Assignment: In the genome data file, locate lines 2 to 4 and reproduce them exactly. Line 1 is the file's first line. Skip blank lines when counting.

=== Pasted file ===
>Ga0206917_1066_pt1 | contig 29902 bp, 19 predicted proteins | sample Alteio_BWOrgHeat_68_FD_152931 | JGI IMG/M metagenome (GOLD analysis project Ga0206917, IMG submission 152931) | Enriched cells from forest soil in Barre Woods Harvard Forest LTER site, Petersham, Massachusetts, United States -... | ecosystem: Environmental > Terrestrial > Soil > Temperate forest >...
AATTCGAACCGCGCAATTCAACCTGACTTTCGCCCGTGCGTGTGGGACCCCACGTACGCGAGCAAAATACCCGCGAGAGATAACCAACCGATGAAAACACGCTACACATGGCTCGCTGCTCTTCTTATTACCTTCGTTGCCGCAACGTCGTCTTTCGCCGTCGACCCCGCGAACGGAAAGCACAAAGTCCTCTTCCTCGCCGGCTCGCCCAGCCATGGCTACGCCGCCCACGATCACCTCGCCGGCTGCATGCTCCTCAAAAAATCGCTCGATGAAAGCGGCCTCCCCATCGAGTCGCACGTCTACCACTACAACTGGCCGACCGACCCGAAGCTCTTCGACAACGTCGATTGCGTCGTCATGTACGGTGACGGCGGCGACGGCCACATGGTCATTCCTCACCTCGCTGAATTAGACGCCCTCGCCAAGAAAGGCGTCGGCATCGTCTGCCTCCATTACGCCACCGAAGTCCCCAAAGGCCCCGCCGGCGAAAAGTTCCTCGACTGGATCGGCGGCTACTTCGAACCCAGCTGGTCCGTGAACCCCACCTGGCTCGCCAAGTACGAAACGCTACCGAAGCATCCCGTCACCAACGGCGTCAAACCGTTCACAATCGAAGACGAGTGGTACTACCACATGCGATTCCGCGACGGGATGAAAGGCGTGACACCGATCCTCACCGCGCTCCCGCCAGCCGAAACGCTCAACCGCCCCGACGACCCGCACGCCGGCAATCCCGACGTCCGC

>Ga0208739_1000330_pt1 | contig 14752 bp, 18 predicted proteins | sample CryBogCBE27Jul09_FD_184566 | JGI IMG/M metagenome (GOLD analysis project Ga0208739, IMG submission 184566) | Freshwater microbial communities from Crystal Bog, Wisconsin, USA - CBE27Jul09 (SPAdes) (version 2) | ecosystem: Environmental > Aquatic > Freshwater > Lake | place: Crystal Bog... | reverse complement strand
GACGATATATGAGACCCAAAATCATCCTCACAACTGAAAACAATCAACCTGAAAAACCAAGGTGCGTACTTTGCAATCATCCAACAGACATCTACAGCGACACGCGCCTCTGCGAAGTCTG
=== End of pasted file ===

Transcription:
AATTCGAACCGCGCAATTCAACCTGACTTTCGCCCGTGCGTGTGGGACCCCACGTACGCGAGCAAAATACCCGCGAGAGATAACCAACCGATGAAAACACGCTACACATGGCTCGCTGCTCTTCTTATTACCTTCGTTGCCGCAACGTCGTCTTTCGCCGTCGACCCCGCGAACGGAAAGCACAAAGTCCTCTTCCTCGCCGGCTCGCCCAGCCATGGCTACGCCGCCCACGATCACCTCGCCGGCTGCATGCTCCTCAAAAAATCGCTCGATGAAAGCGGCCTCCCCATCGAGTCGCACGTCTACCACTACAACTGGCCGACCGACCCGAAGCTCTTCGACAACGTCGATTGCGTCGTCATGTACGGTGACGGCGGCGACGGCCACATGGTCATTCCTCACCTCGCTGAATTAGACGCCCTCGCCAAGAAAGGCGTCGGCATCGTCTGCCTCCATTACGCCACCGAAGTCCCCAAAGGCCCCGCCGGCGAAAAGTTCCTCGACTGGATCGGCGGCTACTTCGAACCCAGCTGGTCCGTGAACCCCACCTGGCTCGCCAAGTACGAAACGCTACCGAAGCATCCCGTCACCAACGGCGTCAAACCGTTCACAATCGAAGACGAGTGGTACTACCACATGCGATTCCGCGACGGGATGAAAGGCGTGACACCGATCCTCACCGCGCTCCCGCCAGCCGAAACGCTCAACCGCCCCGACGACCCGCACGCCGGCAATCCCGACGTCCGC

>Ga0208739_1000330_pt1 | contig 14752 bp, 18 predicted proteins | sample CryBogCBE27Jul09_FD_184566 | JGI IMG/M metagenome (GOLD analysis project Ga0208739, IMG submission 184566) | Freshwater microbial communities from Crystal Bog, Wisconsin, USA - CBE27Jul09 (SPAdes) (version 2) | ecosystem: Environmental > Aquatic > Freshwater > Lake | place: Crystal Bog... | reverse complement strand
GACGATATATGAGACCCAAAATCATCCTCACAACTGAAAACAATCAACCTGAAAAACCAAGGTGCGTACTTTGCAATCATCCAACAGACATCTACAGCGACACGCGCCTCTGCGAAGTCTG